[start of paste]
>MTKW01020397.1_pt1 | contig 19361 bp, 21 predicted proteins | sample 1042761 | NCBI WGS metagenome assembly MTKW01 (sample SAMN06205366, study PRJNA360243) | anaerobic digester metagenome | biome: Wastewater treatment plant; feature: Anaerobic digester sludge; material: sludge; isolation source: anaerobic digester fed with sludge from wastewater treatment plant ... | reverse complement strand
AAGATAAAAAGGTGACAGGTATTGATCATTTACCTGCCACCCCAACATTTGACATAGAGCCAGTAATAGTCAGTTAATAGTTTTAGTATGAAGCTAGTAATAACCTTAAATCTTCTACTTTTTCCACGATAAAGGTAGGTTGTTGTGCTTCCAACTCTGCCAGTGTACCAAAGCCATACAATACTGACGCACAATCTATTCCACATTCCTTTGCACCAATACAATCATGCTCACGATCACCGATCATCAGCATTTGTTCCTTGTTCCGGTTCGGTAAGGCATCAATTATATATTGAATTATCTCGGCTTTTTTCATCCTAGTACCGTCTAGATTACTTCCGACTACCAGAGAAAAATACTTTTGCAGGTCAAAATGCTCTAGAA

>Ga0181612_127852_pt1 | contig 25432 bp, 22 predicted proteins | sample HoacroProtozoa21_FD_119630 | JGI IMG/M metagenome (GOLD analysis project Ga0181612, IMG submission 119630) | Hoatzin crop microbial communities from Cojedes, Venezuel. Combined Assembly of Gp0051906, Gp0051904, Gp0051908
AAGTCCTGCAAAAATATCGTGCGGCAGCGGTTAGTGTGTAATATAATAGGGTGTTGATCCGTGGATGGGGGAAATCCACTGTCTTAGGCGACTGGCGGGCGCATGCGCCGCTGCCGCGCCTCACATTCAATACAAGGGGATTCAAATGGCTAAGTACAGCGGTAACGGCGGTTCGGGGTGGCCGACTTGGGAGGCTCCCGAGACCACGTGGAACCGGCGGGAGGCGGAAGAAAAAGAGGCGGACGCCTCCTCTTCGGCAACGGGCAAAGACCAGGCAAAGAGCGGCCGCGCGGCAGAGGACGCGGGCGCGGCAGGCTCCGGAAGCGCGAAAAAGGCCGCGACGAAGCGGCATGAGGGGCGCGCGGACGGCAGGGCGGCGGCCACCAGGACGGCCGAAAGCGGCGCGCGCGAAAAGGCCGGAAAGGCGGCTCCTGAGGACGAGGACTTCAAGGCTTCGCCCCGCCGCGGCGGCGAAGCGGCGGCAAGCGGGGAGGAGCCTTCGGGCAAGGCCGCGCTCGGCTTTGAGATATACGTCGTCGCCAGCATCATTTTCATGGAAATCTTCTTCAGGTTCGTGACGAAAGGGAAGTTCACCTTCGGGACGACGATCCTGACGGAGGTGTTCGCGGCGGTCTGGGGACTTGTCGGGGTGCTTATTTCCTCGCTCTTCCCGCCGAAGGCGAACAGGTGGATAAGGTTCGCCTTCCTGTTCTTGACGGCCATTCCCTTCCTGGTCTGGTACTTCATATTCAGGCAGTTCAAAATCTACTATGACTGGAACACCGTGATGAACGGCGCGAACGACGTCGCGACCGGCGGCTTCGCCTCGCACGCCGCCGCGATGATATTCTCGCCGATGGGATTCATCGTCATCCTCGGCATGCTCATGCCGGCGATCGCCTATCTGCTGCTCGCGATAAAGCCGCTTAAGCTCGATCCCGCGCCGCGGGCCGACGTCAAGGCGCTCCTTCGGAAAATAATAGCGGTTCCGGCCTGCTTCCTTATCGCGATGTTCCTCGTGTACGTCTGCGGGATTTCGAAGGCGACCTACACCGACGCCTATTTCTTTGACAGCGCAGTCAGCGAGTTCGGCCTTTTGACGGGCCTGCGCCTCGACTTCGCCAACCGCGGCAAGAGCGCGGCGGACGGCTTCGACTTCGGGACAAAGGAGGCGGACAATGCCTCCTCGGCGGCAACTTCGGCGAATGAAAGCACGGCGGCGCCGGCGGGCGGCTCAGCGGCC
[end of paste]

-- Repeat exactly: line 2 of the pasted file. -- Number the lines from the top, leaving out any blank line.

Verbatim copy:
AAGATAAAAAGGTGACAGGTATTGATCATTTACCTGCCACCCCAACATTTGACATAGAGCCAGTAATAGTCAGTTAATAGTTTTAGTATGAAGCTAGTAATAACCTTAAATCTTCTACTTTTTCCACGATAAAGGTAGGTTGTTGTGCTTCCAACTCTGCCAGTGTACCAAAGCCATACAATACTGACGCACAATCTATTCCACATTCCTTTGCACCAATACAATCATGCTCACGATCACCGATCATCAGCATTTGTTCCTTGTTCCGGTTCGGTAAGGCATCAATTATATATTGAATTATCTCGGCTTTTTTCATCCTAGTACCGTCTAGATTACTTCCGACTACCAGAGAAAAATACTTTTGCAGGTCAAAATGCTCTAGAA